I loved this post by Jennifer Fitz over at Patheos: “The Hero Complex That is Destroying the Catholic Faith” (yes, I know the title is over the top, but give the article a chance anyway). I know there’s something laughable about someone with a Ph.D. in theology saying “catechism doesn’t take my family’s needs seriously,” but I honestly think there is something gone awry. The structure of our catechetical ministry (more than the catechists – this is not a case of individuals making mistakes) assumes that Catholic parishes, not Catholic parents, are responsible for bringing up children in the faith. Yet, you know, it was my husband and I, not the parish catechists, that promised to do exactly that?
I want to repeat, to prevent misunderstandings: I don’t think this is a problem because catechists don’t know enough, or are doing it wrong, or God forbid, are not working hard enough. These are structural problems that persist in parishes I’ve attended where the ministry team knows a lot, is doing their best with good skills, and is working all the time (maybe too much!). Structural problems demand structural solutions, which no particular catechist is in a position to implement, but which the liturgical community, working together, might be able to provide.
The first part of the structural problem is the large anonymity of many of our parishes, where catechists don’t actually know the families they minister to. This makes it easy and tempting to assume that all the families are the “default” kind. Obviously this is a fact of contemporary American culture, exacerbated by the fact that many nuclear families are living far from their natural (familial) support systems.
The second part is that we have as our “default” American Catholic family an essentially non-practicing Catholic family, and so that (through #1) becomes our catechetical norm. There is a stereotype I’ve heard both in pastoral writing and in theological education that the “normal” American Catholic family is, basically, not Catholic. And unfortunately, this presupposition is not usually challenged by getting to know practicing Catholic families, because our parishes are large enough that we often don’t get to know one another.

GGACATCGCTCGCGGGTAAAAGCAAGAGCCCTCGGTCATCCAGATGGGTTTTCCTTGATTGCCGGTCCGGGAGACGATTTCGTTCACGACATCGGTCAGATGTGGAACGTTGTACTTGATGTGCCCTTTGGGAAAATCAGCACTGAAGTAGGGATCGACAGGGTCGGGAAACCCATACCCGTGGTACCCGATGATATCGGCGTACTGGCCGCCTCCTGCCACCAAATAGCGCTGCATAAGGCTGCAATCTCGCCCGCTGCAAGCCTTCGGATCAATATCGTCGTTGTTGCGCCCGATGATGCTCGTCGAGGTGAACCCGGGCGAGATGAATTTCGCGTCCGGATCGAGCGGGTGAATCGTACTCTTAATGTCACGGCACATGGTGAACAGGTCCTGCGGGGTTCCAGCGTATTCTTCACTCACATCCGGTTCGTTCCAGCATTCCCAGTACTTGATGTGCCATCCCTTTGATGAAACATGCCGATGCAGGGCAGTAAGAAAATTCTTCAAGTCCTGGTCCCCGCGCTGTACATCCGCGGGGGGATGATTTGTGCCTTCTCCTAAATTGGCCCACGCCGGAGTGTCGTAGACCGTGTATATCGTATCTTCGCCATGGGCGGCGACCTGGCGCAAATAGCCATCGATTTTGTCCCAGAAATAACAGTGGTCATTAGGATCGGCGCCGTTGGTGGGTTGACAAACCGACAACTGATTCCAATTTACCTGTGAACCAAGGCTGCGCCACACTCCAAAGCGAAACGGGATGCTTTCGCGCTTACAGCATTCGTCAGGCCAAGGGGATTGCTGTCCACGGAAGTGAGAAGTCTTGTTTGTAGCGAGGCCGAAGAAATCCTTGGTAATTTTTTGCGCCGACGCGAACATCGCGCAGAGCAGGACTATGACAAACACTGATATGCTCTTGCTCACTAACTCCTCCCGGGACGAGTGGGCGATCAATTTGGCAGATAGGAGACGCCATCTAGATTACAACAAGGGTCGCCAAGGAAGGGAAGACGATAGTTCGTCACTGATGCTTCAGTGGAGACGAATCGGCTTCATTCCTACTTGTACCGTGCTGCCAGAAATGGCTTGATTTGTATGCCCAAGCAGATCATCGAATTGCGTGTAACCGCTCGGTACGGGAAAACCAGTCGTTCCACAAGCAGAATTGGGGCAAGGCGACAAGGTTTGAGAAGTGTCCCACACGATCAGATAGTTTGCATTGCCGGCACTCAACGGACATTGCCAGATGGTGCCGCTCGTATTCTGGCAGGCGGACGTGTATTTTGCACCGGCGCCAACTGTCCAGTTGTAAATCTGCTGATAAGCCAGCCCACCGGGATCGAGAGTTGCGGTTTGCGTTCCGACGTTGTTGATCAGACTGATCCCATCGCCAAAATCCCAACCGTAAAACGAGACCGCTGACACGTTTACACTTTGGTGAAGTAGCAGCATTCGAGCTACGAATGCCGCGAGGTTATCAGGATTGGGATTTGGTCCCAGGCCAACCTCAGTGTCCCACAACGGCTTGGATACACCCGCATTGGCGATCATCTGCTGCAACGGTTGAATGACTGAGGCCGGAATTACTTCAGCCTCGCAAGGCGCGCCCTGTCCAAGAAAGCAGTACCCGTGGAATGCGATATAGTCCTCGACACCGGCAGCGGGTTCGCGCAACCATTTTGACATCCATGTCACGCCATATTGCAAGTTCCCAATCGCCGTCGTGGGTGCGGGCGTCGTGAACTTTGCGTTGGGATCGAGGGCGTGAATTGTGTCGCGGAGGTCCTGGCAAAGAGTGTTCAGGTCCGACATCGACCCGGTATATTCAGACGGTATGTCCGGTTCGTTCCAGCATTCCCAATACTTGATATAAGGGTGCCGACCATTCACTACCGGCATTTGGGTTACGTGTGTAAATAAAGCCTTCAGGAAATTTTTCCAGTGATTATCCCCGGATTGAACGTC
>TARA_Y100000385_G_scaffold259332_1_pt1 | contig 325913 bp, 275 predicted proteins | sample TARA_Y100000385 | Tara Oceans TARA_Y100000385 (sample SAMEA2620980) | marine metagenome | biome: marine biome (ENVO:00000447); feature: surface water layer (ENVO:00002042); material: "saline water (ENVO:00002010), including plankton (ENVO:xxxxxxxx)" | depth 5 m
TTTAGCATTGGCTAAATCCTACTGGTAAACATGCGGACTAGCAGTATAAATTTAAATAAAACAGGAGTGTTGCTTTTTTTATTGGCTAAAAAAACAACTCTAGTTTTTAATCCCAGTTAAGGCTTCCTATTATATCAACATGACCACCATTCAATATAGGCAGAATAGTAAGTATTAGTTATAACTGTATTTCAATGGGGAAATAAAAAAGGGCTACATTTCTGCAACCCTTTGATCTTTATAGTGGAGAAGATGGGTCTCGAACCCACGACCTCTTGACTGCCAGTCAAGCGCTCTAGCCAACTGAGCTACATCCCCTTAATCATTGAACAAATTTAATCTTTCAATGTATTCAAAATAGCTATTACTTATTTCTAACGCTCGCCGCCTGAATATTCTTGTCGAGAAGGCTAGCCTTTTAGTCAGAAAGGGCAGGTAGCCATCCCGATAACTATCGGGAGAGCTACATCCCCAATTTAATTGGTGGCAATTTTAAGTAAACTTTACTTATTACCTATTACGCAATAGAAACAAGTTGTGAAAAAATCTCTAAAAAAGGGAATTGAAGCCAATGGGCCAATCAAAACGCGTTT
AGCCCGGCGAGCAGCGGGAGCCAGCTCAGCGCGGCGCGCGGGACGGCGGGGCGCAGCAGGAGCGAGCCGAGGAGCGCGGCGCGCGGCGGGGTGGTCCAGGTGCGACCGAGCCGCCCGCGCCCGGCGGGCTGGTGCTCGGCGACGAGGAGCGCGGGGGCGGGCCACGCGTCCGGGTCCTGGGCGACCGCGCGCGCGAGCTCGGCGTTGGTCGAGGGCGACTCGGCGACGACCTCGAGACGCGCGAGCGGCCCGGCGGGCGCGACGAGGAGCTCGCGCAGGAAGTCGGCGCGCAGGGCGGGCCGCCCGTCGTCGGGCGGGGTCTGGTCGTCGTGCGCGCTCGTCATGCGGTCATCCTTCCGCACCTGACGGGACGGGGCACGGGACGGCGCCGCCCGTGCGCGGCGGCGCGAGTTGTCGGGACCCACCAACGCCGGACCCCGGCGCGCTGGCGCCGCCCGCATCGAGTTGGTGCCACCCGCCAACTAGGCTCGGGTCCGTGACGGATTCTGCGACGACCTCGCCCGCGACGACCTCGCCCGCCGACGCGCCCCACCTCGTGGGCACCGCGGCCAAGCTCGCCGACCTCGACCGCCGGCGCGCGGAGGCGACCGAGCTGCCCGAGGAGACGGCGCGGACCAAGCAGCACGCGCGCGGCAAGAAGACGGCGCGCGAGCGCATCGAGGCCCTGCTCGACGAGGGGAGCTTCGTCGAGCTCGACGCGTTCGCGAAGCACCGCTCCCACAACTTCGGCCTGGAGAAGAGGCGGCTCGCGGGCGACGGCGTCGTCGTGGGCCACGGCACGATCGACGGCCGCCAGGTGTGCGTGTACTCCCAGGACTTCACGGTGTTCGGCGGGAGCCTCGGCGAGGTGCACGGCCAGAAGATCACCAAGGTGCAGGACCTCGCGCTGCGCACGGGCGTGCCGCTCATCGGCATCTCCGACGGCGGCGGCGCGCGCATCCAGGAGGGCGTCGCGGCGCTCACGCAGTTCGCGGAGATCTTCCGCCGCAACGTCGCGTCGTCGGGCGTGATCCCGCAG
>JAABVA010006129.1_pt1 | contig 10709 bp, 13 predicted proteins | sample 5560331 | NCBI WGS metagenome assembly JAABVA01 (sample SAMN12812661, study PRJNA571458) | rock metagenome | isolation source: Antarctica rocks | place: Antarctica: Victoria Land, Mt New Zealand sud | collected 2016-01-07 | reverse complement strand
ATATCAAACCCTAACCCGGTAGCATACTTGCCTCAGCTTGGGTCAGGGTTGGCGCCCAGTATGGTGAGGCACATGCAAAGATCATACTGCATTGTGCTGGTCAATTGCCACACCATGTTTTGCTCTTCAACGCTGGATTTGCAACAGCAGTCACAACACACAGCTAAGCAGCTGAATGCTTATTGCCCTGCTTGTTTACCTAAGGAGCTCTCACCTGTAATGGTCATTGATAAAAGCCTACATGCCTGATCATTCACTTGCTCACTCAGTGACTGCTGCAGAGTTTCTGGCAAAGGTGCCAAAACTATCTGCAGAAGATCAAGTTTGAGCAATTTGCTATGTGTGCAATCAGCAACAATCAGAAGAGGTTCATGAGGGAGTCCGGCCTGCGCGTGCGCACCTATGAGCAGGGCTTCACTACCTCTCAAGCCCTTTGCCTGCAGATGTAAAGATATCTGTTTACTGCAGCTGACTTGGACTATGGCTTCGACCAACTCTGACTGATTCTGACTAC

The third part is that those of us who are practicing domestic Catholicism (imperfectly, of course!) feel marginalized because we’re not heard. Two quick anecdotes: when I attended baptismal prep for my second child, with my spouse and her godparents, I was scheduled to give a presentation on baptismal spirituality at my parish, two days after my daughter’s baptism. As I walked into the baptism class, the parish priest laughingly forbade me from saying a word, “especially if I get anything wrong!” He meant well, and we had a good relationship, but I do have spiritual needs, and I heard in no uncertain terms that they weren’t going to be the focus of the evening. So no community building with these neighbors I had never met, no sharing of insights into Christian parenting, and no prayer! Just basic theology. Another: I asked my son what they had discussed on the second Sunday of Advent in faith formation, and he shrugged and showed me the page in the textbook. It was an introduction of Advent, with a basic theology of waiting, and a plea that the children might suggest to their parents doing something special for Advent, like maybe getting an Advent wreath. The rest of the paragraph described the Advent wreath. Thomas was unimpressed. He loves Advent, but he lives it, and he needs a text that can live into it with him.
It’s no wonder, I think, overall, that the myth of the “typical” American Catholic family (of nonbelievers) doesn’t get challenged. There’s no forum in our catechesis for going deeper. Now my son wants to leave faith formation classes and learn his theology at home with us. I want him to have the friendships and deep sense of community connectedness that should come from the parish faith formation, but that doesn’t seem to be a result of the system as we have it. What can be done?